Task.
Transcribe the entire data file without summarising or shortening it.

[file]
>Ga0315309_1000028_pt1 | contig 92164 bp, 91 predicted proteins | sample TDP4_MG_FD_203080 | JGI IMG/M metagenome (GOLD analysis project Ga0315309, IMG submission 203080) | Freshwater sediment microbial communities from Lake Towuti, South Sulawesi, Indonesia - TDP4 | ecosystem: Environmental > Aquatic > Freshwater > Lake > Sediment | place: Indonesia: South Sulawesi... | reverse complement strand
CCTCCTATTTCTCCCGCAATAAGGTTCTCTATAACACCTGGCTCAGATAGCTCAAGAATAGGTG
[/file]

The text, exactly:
>Ga0315309_1000028_pt1 | contig 92164 bp, 91 predicted proteins | sample TDP4_MG_FD_203080 | JGI IMG/M metagenome (GOLD analysis project Ga0315309, IMG submission 203080) | Freshwater sediment microbial communities from Lake Towuti, South Sulawesi, Indonesia - TDP4 | ecosystem: Environmental > Aquatic > Freshwater > Lake > Sediment | place: Indonesia: South Sulawesi... | reverse complement strand
CCTCCTATTTCTCCCGCAATAAGGTTCTCTATAACACCTGGCTCAGATAGCTCAAGAATAGGTG